There’s a saying often attributed to former President Franklin D. Roosevelt: “When you reach the end of your rope, tie a knot in it and hang on.”
In a year that found so many people reaching the end of their ropes, a program run by the Rosalynn Carter Institute for Caregivers (RCI) helped nearly 400 military caregivers tie a knot in their ropes.
Operation Family Caregiver (OFC) is RCI’s signature military caregiving program. Founded by former First Lady Rosalynn Carter in 1987, RCI provides coaching and support to caregivers of all types. In 2012, RCI launched OFC to support the “unsung heroes behind our heroes” – the friends and families of those injured as a result of military service. Specially-trained coaches deliver a one-on-one, personalized program by phone or video to help military families find their way back to strong.
The program is proven to work
Caregivers who have completed the eight-session program report fewer health complaints, less depression, and reduced anxiety for their children. They feel more prepared to take care of their families, and they develop new skills that make the difficult decisions they face feel more manageable and achievable, leading to improvements in their own lives.
These outcomes are critical, as the number of caregivers in the United States continue to rise. According to AARP and the National Alliance for Caregiving, there are an estimated 53 million caregivers in the United States, and a 2014 RAND study estimated 5.5 million military caregivers in the United States – a number that has surely risen as the Global War on Terror continues. Caregiver health and well-being is a public health challenge as extensive as tobacco use, obesity, and cancer – but it rarely receives the attention or investment it deserves.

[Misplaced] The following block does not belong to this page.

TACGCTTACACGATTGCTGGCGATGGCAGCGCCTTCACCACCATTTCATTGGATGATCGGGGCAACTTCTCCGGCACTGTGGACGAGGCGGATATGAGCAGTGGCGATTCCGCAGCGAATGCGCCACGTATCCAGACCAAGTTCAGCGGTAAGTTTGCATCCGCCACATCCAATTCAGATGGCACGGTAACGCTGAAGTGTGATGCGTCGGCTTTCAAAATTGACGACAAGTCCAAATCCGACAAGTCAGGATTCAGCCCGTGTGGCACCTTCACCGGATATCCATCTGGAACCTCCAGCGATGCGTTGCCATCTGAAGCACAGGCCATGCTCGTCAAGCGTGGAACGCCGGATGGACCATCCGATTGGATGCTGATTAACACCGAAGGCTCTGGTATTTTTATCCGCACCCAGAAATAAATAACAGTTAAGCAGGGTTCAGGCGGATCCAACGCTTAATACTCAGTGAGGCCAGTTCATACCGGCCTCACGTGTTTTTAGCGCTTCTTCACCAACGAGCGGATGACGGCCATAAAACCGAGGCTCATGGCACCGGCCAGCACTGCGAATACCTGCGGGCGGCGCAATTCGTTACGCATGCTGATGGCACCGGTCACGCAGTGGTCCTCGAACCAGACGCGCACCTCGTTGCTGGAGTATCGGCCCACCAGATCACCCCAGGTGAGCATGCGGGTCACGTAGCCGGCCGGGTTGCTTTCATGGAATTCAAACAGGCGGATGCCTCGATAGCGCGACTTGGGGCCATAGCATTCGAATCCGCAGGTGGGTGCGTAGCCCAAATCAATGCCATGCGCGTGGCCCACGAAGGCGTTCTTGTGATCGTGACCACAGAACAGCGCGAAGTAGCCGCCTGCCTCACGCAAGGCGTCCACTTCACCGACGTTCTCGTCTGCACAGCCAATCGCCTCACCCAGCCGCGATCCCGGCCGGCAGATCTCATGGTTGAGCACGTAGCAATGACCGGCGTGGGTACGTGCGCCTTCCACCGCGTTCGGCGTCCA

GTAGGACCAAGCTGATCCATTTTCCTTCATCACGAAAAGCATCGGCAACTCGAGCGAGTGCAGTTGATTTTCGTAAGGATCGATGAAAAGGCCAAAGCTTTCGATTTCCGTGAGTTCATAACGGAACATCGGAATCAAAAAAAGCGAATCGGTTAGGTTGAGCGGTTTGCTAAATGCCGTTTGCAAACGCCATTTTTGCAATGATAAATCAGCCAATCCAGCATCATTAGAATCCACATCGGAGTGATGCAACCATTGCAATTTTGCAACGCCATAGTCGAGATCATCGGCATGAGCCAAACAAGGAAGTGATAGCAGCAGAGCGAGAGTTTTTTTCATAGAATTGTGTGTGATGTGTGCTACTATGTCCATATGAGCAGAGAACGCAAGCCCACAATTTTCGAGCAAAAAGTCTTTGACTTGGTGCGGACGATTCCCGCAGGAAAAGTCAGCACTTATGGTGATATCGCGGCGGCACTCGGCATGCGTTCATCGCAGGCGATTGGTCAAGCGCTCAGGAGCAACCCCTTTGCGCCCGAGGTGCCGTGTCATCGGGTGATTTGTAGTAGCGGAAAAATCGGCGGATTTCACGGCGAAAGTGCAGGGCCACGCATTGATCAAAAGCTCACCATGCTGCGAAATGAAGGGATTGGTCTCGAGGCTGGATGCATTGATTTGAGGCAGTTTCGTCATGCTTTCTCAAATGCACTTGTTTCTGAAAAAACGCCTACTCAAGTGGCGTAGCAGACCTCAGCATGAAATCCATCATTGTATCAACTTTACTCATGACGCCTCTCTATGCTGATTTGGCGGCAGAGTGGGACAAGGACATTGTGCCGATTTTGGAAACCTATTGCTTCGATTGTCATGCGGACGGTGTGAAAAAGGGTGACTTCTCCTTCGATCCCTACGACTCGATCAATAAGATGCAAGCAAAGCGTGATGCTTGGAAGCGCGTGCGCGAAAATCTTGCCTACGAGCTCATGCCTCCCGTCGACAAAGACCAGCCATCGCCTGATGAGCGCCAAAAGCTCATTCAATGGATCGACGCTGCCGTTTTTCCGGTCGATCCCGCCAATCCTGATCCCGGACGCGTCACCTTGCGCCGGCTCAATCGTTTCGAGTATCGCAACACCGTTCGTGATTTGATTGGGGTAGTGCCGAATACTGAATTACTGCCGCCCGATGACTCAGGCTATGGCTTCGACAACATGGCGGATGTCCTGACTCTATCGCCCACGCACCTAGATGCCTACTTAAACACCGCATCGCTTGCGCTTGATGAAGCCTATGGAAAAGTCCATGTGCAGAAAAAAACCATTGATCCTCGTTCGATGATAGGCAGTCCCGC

A report from RCI this fall laid bare the long-term repercussions. Without robust strategies and systems to support America’s already-vulnerable informal caregiver community, the report states, the nation’s health, economy, and stability are at risk. Programs like Operation Family Caregiver are a start, but they need to be part of a broad and strategic effort to support caregivers.
“Just having that cheering squad behind me going, ‘You go girl, you got this, and let’s help try and strategize and problem solve,’ it really made me feel like I was on the right track and I wasn’t alone,” said Gina, who went through Operation Family Caregiver after her husband was medically retired from the Army in 2015 with post-traumatic stress disorder.
The sharing of any non-VA information does not constitute an endorsement of products and services on part of the VA.
Jennifer Olsen is the chief executive officer of the Rosalynn Carter Institute for Caregivers.